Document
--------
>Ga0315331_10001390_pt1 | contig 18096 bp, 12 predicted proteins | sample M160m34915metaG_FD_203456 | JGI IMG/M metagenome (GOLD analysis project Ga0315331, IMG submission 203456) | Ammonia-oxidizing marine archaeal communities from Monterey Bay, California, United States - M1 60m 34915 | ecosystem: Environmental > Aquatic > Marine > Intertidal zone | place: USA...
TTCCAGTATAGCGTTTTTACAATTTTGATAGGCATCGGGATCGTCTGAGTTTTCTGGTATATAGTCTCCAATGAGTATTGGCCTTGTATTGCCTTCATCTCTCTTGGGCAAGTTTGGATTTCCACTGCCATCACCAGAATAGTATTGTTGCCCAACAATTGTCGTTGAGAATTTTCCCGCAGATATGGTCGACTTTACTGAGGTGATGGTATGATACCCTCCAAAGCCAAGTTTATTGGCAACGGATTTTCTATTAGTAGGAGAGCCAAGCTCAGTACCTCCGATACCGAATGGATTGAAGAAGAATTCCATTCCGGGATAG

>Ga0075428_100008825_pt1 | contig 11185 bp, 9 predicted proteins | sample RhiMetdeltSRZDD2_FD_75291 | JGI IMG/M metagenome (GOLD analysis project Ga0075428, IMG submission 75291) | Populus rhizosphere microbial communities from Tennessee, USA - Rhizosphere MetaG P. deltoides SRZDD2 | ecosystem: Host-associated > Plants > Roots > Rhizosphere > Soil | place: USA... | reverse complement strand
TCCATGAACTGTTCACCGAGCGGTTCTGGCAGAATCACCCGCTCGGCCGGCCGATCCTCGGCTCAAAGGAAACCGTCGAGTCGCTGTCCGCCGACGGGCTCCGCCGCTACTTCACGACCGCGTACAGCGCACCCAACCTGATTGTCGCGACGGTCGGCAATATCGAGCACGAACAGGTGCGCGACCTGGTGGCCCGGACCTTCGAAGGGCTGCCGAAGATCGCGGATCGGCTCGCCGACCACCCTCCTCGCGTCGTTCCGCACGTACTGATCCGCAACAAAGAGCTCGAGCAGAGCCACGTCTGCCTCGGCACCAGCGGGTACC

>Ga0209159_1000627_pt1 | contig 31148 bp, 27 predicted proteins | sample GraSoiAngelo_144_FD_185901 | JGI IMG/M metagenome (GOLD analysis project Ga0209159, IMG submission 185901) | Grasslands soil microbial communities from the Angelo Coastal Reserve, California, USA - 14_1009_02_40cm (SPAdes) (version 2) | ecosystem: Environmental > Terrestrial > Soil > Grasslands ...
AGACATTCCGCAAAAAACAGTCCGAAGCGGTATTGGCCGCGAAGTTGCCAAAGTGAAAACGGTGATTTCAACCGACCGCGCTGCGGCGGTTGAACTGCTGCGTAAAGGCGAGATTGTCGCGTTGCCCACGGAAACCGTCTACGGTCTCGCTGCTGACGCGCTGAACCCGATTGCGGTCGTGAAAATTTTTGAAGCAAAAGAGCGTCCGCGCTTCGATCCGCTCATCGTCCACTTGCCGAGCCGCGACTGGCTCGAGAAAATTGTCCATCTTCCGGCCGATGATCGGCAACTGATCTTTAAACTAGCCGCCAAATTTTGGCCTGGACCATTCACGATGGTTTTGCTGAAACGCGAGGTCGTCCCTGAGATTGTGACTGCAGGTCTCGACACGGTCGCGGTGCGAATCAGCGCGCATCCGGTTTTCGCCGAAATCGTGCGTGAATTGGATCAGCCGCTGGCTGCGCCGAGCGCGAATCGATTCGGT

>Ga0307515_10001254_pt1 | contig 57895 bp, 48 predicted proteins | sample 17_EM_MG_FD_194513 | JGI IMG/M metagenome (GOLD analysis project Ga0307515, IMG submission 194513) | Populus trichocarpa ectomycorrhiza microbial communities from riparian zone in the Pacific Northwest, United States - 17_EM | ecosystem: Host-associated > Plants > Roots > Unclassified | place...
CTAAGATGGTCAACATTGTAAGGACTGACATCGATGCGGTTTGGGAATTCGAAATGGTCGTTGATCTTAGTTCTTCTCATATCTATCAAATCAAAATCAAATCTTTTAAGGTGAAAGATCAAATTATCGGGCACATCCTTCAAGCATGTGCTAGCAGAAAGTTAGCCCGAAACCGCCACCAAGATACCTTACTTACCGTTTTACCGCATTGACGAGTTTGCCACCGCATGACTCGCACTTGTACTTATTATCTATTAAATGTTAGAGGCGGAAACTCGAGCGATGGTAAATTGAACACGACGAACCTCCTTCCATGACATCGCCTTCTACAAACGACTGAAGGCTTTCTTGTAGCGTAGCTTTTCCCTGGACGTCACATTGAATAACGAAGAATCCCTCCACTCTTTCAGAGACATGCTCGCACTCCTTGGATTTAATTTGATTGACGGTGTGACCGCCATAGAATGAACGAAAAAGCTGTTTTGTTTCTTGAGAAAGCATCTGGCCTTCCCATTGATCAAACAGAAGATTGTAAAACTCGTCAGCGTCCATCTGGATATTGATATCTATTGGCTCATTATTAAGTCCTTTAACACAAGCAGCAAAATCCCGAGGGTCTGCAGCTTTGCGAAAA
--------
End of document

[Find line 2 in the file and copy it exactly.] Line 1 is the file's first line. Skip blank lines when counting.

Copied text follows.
TTCCAGTATAGCGTTTTTACAATTTTGATAGGCATCGGGATCGTCTGAGTTTTCTGGTATATAGTCTCCAATGAGTATTGGCCTTGTATTGCCTTCATCTCTCTTGGGCAAGTTTGGATTTCCACTGCCATCACCAGAATAGTATTGTTGCCCAACAATTGTCGTTGAGAATTTTCCCGCAGATATGGTCGACTTTACTGAGGTGATGGTATGATACCCTCCAAAGCCAAGTTTATTGGCAACGGATTTTCTATTAGTAGGAGAGCCAAGCTCAGTACCTCCGATACCGAATGGATTGAAGAAGAATTCCATTCCGGGATAG